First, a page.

Beginning in 1999 the United States began issuing quarters into circulation on which the reverse design was changed several times a year. Collectors and non-collectors alike find these coins to be interesting, but no one has ever said the many design changes are too confusing and perhaps some of the coins are fakes for that reason.
Not so in India. Since 2015 India has issued circulating commemorative ₹10 coins on which Dr. B.R. Ambedkar, Dr. Sarvapalli Radha Krishnan, the Third Indo Africa Forum, Maharana Pratap, Swami Chimayananda, Mahatma Gandhi’s Return from Africa, International Yoga Day, Nabakalebar Rath Yatra, Lala Lajpat Rai, Tatya Tope, Banaras Hindu University, National Archive of India, Shrimad Rajchandra, and Dr. M. S. Subbulakshmi have been featured.
This is in addition to the standard non-commemorative designs featuring Unity in Diversity introduced in 2005, Connectivity and Technology in 2008, lion capitol design in 2011, and the eight stylized grain stalks below the denomination added to the reverse in 2019. Coin collectors should also be aware coins of India have mint marks for Hyderabad, Kolkata, Mumbai, and Noida.
The ₹ 10 Reserve Bank of India bank note remains legal tender as well. (Bank notes are legal tender in denominations of ₹2, ₹5, ₹10, ₹20, ₹50, ₹100, ₹200, ₹500 and ₹2000.
According to a central bank statement, “The additional designs in circulation are commemorative in nature and are part of an ongoing program not unlike that through which the United States honored each state and has continued by honoring other subjects and individuals.”
India’s first ₹10 coin was introduced in 2005. Within a year there was a controversy about the design. The ₹10 was India’s first ringed bimetal coin. Due to the design controversy few of these coins entered circulation. Many that did were hoarded, with much of the hoarding being blamed on coin collectors.
The ₹ symbol for rupee first appeared on coins in 2011. Due to a social media rumor claiming any ₹10 coin lacking this symbol was fake shopkeepers began refusing the coin. The RBI later clarified the situation, identifying the earlier versions of the denomination as being genuine and legal tender. The central bank also made it clear anyone refusing to accept the ₹10 coin could face legal action.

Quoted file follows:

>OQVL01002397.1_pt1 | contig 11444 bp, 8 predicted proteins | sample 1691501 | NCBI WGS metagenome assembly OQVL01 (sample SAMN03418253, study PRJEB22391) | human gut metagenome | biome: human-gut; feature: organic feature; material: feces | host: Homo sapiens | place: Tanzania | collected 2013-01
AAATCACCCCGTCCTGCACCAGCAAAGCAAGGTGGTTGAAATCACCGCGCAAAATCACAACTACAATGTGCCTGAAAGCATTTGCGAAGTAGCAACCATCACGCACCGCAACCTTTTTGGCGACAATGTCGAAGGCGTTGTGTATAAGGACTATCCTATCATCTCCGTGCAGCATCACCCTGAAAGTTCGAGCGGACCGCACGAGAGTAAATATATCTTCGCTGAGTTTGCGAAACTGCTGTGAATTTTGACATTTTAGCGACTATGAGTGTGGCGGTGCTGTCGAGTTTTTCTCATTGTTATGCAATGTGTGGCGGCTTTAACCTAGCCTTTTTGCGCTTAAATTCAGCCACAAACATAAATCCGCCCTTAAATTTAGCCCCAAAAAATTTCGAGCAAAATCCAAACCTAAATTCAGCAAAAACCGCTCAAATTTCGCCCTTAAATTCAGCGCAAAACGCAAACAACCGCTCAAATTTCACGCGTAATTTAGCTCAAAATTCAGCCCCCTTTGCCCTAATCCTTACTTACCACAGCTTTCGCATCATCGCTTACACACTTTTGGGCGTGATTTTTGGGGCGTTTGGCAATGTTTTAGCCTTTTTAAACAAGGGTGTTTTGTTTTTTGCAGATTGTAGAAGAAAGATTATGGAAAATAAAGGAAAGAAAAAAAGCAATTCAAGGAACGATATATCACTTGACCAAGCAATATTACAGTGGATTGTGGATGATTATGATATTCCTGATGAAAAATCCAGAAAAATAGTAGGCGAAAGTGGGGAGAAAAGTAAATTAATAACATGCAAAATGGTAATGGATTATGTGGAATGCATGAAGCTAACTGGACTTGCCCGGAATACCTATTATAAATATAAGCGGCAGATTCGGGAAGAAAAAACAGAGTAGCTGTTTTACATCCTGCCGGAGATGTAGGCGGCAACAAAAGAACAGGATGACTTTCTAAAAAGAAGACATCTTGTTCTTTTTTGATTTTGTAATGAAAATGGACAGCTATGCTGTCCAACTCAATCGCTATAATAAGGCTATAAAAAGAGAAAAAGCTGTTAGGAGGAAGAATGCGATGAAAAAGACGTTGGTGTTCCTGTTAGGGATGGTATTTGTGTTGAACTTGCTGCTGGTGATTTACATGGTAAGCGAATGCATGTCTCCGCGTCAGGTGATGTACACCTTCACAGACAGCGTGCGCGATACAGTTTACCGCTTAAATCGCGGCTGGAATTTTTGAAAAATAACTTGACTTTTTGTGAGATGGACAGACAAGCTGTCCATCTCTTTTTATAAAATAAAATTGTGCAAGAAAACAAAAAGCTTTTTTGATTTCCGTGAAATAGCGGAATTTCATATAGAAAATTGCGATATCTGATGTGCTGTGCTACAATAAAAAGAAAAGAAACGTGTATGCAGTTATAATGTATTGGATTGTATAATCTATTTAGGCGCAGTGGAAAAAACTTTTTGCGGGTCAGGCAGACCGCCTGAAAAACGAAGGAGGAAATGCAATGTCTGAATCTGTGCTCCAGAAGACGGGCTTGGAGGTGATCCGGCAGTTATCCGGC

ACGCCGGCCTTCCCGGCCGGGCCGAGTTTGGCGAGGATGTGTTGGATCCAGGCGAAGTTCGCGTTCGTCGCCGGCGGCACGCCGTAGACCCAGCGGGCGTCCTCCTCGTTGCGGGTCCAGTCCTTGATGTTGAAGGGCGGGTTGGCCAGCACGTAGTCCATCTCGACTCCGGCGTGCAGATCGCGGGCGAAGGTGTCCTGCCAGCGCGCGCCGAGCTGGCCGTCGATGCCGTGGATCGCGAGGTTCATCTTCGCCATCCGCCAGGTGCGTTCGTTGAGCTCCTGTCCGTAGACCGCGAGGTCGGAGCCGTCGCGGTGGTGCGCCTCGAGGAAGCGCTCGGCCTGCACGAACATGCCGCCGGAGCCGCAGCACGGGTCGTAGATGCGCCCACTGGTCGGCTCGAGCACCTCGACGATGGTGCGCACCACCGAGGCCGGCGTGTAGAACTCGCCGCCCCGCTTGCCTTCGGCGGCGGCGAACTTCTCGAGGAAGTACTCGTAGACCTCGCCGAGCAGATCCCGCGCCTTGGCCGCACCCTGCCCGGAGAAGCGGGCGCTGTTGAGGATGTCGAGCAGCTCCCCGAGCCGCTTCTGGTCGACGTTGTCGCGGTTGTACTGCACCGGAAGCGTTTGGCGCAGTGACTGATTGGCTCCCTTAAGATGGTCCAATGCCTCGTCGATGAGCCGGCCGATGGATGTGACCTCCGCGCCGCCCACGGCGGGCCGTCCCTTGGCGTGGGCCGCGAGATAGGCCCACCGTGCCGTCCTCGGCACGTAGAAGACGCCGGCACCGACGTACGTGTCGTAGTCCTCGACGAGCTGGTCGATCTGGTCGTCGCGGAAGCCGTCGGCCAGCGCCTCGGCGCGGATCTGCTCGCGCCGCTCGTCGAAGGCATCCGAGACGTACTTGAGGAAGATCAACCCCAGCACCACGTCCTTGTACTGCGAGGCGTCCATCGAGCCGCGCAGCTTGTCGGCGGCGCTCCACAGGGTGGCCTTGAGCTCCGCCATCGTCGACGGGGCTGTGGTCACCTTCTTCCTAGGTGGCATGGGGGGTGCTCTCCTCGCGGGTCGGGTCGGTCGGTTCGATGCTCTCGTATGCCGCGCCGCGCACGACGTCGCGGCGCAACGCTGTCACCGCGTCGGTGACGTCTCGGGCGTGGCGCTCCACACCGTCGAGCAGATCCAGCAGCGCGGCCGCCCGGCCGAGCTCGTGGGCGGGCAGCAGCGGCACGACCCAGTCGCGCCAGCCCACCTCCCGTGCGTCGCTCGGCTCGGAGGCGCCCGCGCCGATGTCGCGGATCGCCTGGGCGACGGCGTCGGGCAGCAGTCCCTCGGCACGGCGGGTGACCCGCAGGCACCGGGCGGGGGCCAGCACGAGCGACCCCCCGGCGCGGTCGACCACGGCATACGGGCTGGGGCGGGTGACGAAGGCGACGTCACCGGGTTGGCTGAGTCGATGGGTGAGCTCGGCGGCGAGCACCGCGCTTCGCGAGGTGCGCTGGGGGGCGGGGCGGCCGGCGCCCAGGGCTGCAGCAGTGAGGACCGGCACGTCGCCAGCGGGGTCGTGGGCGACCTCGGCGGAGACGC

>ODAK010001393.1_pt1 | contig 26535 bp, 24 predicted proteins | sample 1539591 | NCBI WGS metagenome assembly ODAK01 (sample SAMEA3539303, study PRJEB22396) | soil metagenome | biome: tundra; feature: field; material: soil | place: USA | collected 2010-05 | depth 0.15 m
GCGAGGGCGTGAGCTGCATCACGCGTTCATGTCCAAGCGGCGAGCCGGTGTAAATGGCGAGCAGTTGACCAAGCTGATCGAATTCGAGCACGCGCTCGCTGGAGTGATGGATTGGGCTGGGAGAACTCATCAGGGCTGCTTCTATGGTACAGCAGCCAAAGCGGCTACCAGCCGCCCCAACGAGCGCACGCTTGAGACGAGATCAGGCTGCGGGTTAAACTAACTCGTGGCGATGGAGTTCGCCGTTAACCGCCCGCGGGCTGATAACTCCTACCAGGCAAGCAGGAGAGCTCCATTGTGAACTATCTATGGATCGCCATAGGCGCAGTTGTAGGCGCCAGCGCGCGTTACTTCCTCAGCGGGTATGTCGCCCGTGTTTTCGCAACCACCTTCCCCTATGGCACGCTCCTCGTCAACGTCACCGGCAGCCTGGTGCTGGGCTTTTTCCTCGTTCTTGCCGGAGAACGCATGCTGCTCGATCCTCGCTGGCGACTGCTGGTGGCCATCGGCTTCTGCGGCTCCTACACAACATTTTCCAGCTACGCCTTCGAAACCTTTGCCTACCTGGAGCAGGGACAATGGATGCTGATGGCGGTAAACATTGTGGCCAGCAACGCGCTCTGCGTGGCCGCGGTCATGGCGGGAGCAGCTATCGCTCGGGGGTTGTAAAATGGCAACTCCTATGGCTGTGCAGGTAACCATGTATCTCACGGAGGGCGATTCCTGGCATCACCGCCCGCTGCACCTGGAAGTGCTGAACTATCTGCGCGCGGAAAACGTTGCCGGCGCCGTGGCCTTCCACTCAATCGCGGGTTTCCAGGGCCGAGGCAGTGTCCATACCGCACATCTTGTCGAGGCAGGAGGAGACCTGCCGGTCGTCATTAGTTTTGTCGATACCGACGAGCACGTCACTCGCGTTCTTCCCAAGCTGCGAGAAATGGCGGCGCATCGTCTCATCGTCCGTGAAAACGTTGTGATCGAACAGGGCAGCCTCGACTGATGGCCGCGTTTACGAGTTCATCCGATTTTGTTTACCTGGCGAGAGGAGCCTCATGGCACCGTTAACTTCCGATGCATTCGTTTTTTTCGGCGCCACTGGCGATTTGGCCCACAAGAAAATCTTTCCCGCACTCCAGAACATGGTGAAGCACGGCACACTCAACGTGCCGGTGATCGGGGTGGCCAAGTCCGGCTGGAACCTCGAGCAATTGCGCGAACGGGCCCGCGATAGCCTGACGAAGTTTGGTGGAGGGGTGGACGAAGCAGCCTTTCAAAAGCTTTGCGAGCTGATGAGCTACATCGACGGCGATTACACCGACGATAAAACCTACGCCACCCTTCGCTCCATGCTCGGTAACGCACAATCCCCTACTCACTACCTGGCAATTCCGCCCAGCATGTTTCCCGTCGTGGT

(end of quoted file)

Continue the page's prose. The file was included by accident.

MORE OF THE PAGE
In February 2018 the bank began an awareness campaign about the legal tender status and authenticity of all varieties of the denomination.
It appears old traditions sometimes refuse to die. On Feb. 10 a parliamentary question was raised by Constituency: Party: All India Anna Dravida Munnetra and Rajva Sabba member Shri A. Vijayakumar in Rajya Sabh. (The Rajva Sabba is the council of states, the upper house of the bicameral Parliament of India.) Vijayakumar was directing the question at India Minister of State in Ministry of Finance Pankaj Chaudhary.
Vijayakumar asked if the ₹ 10 coins are still being refused in parts of India and are still being presumed to be fakes. A further question asked “whether government will take necessary steps to make [the] ₹10 coin legal tender in the country.”
In a written reply Chaudhary said, “Some complaints regarding non-acceptance of ₹ 10 coin have been received from [the] general public from time to time. In order to create awareness, remove misconceptions and allay fears in the mind of the public, RBI issues press releases periodically, urging members of the public to accept the coin as legal tender in all their transactions without any hesitation. Furthermore, nation-wide SMS awareness campaign and print media campaign were also undertaken by RBI to increase acceptance of coins among the public.”
In a recent statement the central bank said, “It has come to the notice of the Reserve Bank that in certain places there is reluctance on part of traders and members of public to accept ₹10 coins due to suspicion about their genuineness,” adding, “So far the Reserve Bank has issued ₹10 coin in 14 designs... All these coins are legal tender and can be accepted for transactions.”